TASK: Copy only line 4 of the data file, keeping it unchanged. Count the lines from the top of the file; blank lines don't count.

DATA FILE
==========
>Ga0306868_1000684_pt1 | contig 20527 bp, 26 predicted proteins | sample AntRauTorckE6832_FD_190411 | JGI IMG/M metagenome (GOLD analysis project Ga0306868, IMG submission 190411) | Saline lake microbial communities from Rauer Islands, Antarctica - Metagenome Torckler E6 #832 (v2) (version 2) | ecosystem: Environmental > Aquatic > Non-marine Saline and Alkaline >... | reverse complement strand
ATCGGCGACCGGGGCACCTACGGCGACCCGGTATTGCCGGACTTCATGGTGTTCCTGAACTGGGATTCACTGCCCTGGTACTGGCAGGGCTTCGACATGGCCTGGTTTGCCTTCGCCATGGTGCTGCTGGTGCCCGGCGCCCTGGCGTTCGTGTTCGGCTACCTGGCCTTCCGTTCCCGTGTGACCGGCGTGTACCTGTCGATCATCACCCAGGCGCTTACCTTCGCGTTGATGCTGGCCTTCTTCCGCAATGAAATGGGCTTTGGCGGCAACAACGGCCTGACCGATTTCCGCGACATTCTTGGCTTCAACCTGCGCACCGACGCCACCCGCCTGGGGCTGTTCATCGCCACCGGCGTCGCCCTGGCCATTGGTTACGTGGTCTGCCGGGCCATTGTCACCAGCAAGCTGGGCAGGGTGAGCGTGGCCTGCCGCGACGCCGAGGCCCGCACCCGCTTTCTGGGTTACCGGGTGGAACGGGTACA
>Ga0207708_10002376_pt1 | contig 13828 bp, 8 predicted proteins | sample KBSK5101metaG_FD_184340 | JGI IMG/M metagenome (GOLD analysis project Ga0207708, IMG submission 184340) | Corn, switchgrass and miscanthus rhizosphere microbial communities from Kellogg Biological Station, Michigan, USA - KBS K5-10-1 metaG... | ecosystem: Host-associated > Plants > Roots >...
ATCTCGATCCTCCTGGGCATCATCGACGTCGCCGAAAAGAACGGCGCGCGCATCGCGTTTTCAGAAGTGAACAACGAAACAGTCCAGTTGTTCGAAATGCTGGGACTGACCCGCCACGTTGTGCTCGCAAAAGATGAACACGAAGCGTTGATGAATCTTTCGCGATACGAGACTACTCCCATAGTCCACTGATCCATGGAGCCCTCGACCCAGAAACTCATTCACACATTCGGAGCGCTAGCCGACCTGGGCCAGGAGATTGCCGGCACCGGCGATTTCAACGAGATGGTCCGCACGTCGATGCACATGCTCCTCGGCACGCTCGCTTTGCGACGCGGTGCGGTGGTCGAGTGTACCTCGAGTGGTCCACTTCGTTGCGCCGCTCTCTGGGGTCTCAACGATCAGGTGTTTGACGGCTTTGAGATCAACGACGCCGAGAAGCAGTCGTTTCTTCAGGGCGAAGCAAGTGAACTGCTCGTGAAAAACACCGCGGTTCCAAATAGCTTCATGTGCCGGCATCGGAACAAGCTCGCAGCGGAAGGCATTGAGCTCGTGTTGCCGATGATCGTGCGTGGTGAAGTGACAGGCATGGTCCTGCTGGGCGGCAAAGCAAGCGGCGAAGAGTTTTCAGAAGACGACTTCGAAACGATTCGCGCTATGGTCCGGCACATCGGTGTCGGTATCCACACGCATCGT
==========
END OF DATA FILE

ATCTCGATCCTCCTGGGCATCATCGACGTCGCCGAAAAGAACGGCGCGCGCATCGCGTTTTCAGAAGTGAACAACGAAACAGTCCAGTTGTTCGAAATGCTGGGACTGACCCGCCACGTTGTGCTCGCAAAAGATGAACACGAAGCGTTGATGAATCTTTCGCGATACGAGACTACTCCCATAGTCCACTGATCCATGGAGCCCTCGACCCAGAAACTCATTCACACATTCGGAGCGCTAGCCGACCTGGGCCAGGAGATTGCCGGCACCGGCGATTTCAACGAGATGGTCCGCACGTCGATGCACATGCTCCTCGGCACGCTCGCTTTGCGACGCGGTGCGGTGGTCGAGTGTACCTCGAGTGGTCCACTTCGTTGCGCCGCTCTCTGGGGTCTCAACGATCAGGTGTTTGACGGCTTTGAGATCAACGACGCCGAGAAGCAGTCGTTTCTTCAGGGCGAAGCAAGTGAACTGCTCGTGAAAAACACCGCGGTTCCAAATAGCTTCATGTGCCGGCATCGGAACAAGCTCGCAGCGGAAGGCATTGAGCTCGTGTTGCCGATGATCGTGCGTGGTGAAGTGACAGGCATGGTCCTGCTGGGCGGCAAAGCAAGCGGCGAAGAGTTTTCAGAAGACGACTTCGAAACGATTCGCGCTATGGTCCGGCACATCGGTGTCGGTATCCACACGCATCGT